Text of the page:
Trevor Forster is Managing Director of Titan Enterpises. His experience in fluid handling, and specifically in this case – metering batches of liquid & fluids, dates back to the mid 1960’s when he started working on rotating seals and flow meter design for third party clients. Drawing upon over 40 years of using innovative flow meter design and production techniques, Trevor and his team have been able to produce elegant flow metering solutions for organisations around the globe. In this issue – Trevor offers you useful technical tips on metering batches of liquid:
Metering Batches of Liquid & Fluid
Metering batches of liquid & fluid is a very simple thing to do… or is it? Typically metering fixed volumes of liquid into a process e.g. adding water to a mixer for food production is easy. It requires that you put a flow meter in the product line, connect it to an instrument, control the measurement with on-board software, wire in a valve, enter your required volume and press a button and wait for your vessel to have the right amount of liquid added. With all these steps in the process a lot of problems can occur along the way and needless to say not that easy. The following points must be considered when designing and commissioning the flow system set-up.
1. Flow system repeatability is the key when metering batches of liquid & fluid. The batching arrangement must have be hydraulically locked with no place for gaseous fluids to accumulate. If there is an air pocket this can be full or empty. Consequently it may cause a burst of high flow and a dynamic flow situation for part of the dispense or have no effect at all if the line is full. With a volumetric flow meter any air passing through would be seen as part of the batch and cause a low delivery. These uncertainties will change the amount of liquid delivered and will negatively affect system repeatability.
2. Ideally the process conditions should be constant when metering batches of liquid & fluid. Changes in pressure, temperature or flow rate may cause the flowmeter to operate on a different part of its calibration curve or behave in an unpredictable dynamic way.
3. Pulsating flow should be avoided if possible so the selection of the pump type is important. Aggressive chemicals frequently use pumps which introduce large variations in flow over an operating cycle. These problems can be limited with a pressure regulator and pulsation damper. The overall flow should be constant as the tuning of the pulsation damper is flow rate dependant.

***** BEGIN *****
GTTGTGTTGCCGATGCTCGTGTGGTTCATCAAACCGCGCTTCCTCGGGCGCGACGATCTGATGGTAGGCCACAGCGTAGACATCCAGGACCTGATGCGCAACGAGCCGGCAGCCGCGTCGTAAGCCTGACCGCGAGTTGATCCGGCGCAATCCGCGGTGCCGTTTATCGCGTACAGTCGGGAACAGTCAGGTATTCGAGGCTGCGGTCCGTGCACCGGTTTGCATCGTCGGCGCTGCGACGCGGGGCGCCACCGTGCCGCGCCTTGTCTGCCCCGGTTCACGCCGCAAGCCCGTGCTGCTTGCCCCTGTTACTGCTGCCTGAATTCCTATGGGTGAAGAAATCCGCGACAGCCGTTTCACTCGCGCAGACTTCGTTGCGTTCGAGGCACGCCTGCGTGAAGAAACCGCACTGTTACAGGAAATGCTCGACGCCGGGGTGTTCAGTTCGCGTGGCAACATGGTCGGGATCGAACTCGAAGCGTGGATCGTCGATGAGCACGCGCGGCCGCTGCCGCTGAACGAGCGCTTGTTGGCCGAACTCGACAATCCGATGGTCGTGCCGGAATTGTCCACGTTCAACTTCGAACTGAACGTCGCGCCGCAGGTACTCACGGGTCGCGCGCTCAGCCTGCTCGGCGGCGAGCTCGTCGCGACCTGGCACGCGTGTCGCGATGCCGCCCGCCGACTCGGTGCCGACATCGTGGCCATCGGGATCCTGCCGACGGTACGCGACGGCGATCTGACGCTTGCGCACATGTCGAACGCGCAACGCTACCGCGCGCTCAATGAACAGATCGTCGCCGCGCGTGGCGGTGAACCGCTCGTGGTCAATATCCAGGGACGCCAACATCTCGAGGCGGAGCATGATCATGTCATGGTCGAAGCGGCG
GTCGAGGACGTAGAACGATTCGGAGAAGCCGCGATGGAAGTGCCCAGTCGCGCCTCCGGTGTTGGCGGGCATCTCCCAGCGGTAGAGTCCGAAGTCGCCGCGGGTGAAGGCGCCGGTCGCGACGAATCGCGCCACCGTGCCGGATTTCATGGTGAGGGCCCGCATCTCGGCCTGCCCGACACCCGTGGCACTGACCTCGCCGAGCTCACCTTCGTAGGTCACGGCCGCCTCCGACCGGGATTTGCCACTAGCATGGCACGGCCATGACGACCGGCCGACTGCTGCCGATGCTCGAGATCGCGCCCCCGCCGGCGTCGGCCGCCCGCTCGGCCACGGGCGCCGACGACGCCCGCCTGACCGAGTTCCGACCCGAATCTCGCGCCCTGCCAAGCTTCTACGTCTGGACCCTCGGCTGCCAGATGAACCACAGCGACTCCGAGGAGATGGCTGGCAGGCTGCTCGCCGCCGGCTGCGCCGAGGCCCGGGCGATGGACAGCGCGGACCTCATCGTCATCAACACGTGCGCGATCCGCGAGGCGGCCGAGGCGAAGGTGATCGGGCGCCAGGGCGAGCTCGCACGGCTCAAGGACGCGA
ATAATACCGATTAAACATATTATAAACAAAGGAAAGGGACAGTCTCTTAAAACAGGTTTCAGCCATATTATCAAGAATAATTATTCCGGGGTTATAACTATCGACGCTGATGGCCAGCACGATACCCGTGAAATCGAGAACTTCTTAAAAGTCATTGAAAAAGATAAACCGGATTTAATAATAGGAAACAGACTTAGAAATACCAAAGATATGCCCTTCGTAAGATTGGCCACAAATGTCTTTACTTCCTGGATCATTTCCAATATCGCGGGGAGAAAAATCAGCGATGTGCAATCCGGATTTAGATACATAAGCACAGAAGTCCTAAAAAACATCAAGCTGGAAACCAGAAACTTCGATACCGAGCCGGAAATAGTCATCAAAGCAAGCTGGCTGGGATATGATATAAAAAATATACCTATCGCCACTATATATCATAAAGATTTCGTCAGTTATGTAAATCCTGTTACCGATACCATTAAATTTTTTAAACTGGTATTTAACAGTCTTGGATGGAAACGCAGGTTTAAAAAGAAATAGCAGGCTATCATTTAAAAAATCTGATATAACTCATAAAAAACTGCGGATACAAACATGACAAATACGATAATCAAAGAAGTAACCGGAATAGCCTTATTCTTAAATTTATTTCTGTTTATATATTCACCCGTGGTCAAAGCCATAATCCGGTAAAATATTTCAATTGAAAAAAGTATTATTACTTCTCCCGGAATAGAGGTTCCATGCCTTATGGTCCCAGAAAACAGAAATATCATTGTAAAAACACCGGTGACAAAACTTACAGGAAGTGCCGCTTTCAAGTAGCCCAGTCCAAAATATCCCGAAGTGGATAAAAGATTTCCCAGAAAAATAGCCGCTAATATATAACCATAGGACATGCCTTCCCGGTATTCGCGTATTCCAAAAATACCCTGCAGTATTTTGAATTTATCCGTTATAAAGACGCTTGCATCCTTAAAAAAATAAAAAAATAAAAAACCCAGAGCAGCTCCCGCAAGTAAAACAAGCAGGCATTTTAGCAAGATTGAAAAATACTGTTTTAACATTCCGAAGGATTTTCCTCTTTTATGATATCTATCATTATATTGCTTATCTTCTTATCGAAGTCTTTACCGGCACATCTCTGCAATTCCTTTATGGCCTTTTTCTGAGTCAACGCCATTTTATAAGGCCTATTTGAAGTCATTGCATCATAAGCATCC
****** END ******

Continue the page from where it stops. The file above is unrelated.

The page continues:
4. The flowmeter will perform better if the measurement point is immediately before the dispense valve. This eliminates inertia and contained fluid volume making the resulting delivery more accurate.
5. Be aware of your flowmeter resolution. For example a water meter which gives 1 pulse per litre is never going to deliver 10 litres with an accuracy/repeatability of better than 10% unless some very clever electronics and/or calibration is involved.
6. Consider the type of shut-off valve that is used for metering batches of liquid. A solenoid is excellent with a fast open/close time but is not practical for larger pipe diameters and higher flow rates. Alternative valves will have relatively long open and close times and these must be accommodated in the batch cycle time. The valve stop signal has to be made before the batch size is reached this can be done in a number of ways. The usual method is to calibrate the system by measuring the volume dispensed for a given setting and adjusting the volume to accommodate errors in the start/stop times. The more sophisticated solution is to use a “batch overrun” program. This measures the actual volume dispensed by the flow meter and then adjusts the stop signal accordingly. It may take 3 or four runs to reach the required volume. A typical set of records may go something like this:
Run 1 ? 10.13 Litres
Run 2 ? 9.95 Litres
Run 3 ? 10.02 Litres
Run 4 ? 10.00 Litres
This relies on the meters linearity and is not as efficient with a non-linear meter. Some instruments have 2 stage shut-off so a large valve for the first stage and a small fast one for the final shut-off.
7. Be aware of electronic based flow meters with rapid batch cycles. A standard electromagnetic flowmeter may have an internal cycle time of perhaps 50 Hz. This means that the flow throughput is only updated every 20ms which means a 2 second dispense could be 1% out regardless of meter linearity. Special batching flowmeters accommodate this potential time delay by predicting when the stop signal should be sent before the amount of liquid has been delivered.
By taking these simple precautions when designing or specifying a system extremely good accuracy can be achieved.
Below are some results obtained from a custom Atrato ultrasonic flowmeter designed purely for batching a 3 second delivery for a 150ml bottle filling trial.
Enquire here for further info or to discuss your flow metering requirements